PASCAGOULA, Miss. — They came when called. They honored their guarantees. The roach men promised no bug on Earth could skitter away alive from their stuff. They were sloppy, but always thorough. Even when their spray ran wild, leaving fetid yellow trails on coats, walls and carpets, the poison killed.
It was the secret of their success. And it explained how the handiwork of a few unlicensed exterminators, unknown to each other and invisible to government regulators, grew into an environmental disaster that spread as relentlessly as vermin crawling inside masonry crevices, popping up in Mississippi Gulf Coast trailer parks, then in New Orleans shanties, then in crumbling two-flats in Chicago's poorest neighborhoods.
Down here, retired shipyard worker Paul Walls Sr. sprayed hundreds of homes and businesses, leaving cards with drawings of belly-up roaches: "Call on Paul. He'll kill them all." On Chicago's West Side, where roach armies invade bedrooms and roost in cookware, Reuben Brown was welcomed for his "Mississippi stuff." Only Southern emigres recognized his spray's familiar stench as the malodorous fog that rolls in from cotton fields deloused of boll weevils. Some were so excited to find "cotton poison" up north they hoarded it in milk jugs and spray bottles.
For years, perhaps decades, hauling their noxious syrup along the Delta highways that poor black sharecroppers and bluesmen once took to make new lives, roach men sprayed thousands of Southern and Midwestern homes and businesses. But not until environmental authorities discovered last fall that 500 mobile homes, churches and day-care centers in this coastal town had been laced with methyl parathion--a lethal farm pesticide and chemical cousin of the deadly nerve gas sarin--did they suspect they faced a sprawling toxic menace on the scale of Times Beach and Love Canal.
Over the last year, the Environmental Protection Agency has spent $69 million to decontaminate more than 700 homes and businesses, stripping their innards or replacing them entirely. More than $100 million likely will be spent--the highest single-year expenditure of federal dollars on a toxic cleanup. Six roach men, Walls and Brown among them, have been prosecuted for hazardous and unlicensed spraying. Despite his age, Walls, 62, was sentenced to 6 1/2 years, the highest prison term ever meted by a federal judge for environmental crimes. Brown has pleaded guilty to two similar counts and faces a November sentencing.
They were functionally illiterate, the roach men claimed in their trials, unable to read the detailed warnings that came with the poison they bought. They rarely wore masks or took precautions against poisoning themselves. Even the macabre skulls and crossbones drawn on every methyl parathion canister, one defense lawyer said, meant little to men who "could walk into a hardware store and fill up a shopping cart with household poisons."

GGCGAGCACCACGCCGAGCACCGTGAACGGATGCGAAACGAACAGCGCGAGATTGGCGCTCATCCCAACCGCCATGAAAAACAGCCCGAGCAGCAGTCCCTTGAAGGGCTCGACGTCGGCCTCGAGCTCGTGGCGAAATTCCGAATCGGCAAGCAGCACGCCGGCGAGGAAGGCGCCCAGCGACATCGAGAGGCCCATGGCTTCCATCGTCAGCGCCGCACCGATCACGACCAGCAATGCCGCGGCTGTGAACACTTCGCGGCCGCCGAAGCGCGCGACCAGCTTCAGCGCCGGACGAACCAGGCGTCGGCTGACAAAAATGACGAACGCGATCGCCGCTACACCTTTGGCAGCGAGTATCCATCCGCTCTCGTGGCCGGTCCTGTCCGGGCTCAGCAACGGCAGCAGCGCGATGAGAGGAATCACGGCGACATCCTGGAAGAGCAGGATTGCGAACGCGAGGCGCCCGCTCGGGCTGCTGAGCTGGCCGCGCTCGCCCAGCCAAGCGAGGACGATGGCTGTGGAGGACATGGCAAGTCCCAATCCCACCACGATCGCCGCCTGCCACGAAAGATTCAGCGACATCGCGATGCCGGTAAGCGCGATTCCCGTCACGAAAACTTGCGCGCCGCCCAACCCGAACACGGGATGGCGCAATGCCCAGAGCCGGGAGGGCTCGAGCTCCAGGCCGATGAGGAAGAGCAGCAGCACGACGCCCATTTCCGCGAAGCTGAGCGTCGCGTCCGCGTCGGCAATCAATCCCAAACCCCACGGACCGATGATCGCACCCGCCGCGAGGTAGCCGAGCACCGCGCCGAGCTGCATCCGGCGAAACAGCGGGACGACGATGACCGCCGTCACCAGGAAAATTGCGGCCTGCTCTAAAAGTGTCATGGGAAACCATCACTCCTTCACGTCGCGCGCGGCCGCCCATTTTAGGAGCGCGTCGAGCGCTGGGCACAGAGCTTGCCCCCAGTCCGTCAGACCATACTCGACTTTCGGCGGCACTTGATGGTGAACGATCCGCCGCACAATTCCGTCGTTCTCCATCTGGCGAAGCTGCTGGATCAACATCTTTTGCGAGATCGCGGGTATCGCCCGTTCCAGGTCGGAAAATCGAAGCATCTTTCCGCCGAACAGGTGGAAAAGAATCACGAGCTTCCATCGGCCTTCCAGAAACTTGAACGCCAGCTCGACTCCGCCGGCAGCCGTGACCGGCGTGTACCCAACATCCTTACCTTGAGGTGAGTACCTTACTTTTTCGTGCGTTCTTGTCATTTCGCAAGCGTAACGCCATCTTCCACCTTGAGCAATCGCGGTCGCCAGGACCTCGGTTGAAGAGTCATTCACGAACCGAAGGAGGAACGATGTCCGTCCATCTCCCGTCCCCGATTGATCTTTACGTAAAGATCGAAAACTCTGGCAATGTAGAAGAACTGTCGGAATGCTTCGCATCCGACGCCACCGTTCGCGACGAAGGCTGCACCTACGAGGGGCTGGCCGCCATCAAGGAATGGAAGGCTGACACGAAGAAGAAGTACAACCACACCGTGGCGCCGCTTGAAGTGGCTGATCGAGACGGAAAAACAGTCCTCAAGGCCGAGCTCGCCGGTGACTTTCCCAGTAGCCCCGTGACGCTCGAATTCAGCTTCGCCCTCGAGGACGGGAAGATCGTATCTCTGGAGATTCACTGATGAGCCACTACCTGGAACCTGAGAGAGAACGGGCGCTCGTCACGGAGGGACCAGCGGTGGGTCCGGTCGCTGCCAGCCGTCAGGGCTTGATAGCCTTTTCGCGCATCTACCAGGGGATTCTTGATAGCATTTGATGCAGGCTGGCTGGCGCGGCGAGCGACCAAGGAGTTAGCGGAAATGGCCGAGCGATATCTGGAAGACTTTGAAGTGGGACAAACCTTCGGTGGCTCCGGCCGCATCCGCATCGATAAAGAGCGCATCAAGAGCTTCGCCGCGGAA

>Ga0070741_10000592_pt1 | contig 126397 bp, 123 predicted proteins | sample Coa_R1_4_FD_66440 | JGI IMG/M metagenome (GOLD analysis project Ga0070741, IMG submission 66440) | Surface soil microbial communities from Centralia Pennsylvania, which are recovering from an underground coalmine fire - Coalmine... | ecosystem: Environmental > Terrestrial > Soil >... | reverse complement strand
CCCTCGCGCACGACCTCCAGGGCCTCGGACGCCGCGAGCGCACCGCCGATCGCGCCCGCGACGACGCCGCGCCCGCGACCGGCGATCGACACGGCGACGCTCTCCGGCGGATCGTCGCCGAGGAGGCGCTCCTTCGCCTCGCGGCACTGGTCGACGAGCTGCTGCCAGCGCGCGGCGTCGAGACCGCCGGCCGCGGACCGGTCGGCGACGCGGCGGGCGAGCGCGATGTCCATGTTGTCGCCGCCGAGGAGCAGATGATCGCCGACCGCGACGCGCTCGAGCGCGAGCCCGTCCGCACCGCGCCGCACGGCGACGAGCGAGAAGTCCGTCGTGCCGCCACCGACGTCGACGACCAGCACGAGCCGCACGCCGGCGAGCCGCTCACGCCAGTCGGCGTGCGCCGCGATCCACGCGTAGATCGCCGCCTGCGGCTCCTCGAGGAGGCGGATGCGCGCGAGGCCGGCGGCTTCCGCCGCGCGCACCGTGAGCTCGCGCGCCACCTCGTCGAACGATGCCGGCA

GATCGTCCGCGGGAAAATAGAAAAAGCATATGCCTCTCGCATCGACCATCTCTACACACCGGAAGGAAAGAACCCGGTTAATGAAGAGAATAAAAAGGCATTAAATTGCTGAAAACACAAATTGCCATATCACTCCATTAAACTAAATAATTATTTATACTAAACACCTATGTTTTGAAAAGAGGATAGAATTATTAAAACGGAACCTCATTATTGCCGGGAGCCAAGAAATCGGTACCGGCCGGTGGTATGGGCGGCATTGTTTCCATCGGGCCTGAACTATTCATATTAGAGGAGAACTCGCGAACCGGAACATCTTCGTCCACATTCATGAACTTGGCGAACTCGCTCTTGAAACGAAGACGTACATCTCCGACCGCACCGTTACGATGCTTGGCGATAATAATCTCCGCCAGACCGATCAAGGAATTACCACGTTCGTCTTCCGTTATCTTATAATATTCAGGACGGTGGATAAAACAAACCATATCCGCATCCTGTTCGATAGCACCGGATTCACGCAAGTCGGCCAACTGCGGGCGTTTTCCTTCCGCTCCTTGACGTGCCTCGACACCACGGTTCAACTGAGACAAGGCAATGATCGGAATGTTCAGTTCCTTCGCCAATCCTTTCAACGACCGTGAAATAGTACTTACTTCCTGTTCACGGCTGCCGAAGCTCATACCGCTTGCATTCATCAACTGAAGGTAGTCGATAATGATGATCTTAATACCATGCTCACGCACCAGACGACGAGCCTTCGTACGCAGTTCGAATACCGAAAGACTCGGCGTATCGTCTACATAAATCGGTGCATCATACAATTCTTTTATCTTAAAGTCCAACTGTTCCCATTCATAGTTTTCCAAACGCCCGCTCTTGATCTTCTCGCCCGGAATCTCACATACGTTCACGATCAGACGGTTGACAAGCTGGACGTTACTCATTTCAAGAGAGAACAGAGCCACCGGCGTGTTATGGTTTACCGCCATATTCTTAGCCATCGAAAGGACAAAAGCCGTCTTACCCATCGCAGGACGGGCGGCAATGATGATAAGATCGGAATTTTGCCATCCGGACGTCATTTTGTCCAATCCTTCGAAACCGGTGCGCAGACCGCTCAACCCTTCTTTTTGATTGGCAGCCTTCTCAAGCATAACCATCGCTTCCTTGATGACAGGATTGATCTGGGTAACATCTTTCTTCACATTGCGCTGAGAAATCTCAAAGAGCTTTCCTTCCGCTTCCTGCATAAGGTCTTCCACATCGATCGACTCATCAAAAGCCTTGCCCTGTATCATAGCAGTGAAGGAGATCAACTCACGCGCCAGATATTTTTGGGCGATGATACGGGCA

But the roach men were well aware they were not spraying common pesticides, environmental officials countered. The sprayers lied in obtaining licenses to buy farm pesticides. And they ranged all over the Deep South, rarely buying cotton poison from the same dealer in order not to raise suspicion. "This stuff was designed to kill and they knew it," said Jeremy Korzenick, a Justice Department attorney who specializes in pesticide-related prosecutions.
Still, after testing pesticide levels in nearly 6,000 homes in Mississippi, Louisiana, Arkansas, Illinois, Ohio, Michigan and Texas, officials are awed by how much they do not know. They wonder how many thousands more victims were sprayed with methyl parathion, how the roach men--mostly a small band of black retirees--jeopardized so many lives for so long without stirring up notice. And they can only guess the extent of long-term perils faced by families exposed to cotton poison.
"When you have so many unknowns, you can't just sit and wait for the studies to come in," said Dave Starr, an EPA specialist in Chicago. "We were dealing with an incredibly powerful organophosphate here. Once people are out of harm's way, you can spend all the time you want getting answers."
Many Displaced Appear Healthy
For everything officials do know, it seems, there is an accompanying mystery: More than 2,000 people have relocated to temporary dwellings while EPA Superfund crews in moon suits and respirator masks swarmed into their homes. Yet despite complaints of flu-like symptoms, many of the displaced appear healthy.
No deaths or serious injuries have been linked officially to cotton poison. There are not enough credible studies to offer cause for alarm, but doctors fear that repeated high doses may pose lasting neurological consequences to children. And in private, health officials acknowledge that as many as a half-dozen fatalities have been investigated for possible connections to methyl parathion spraying.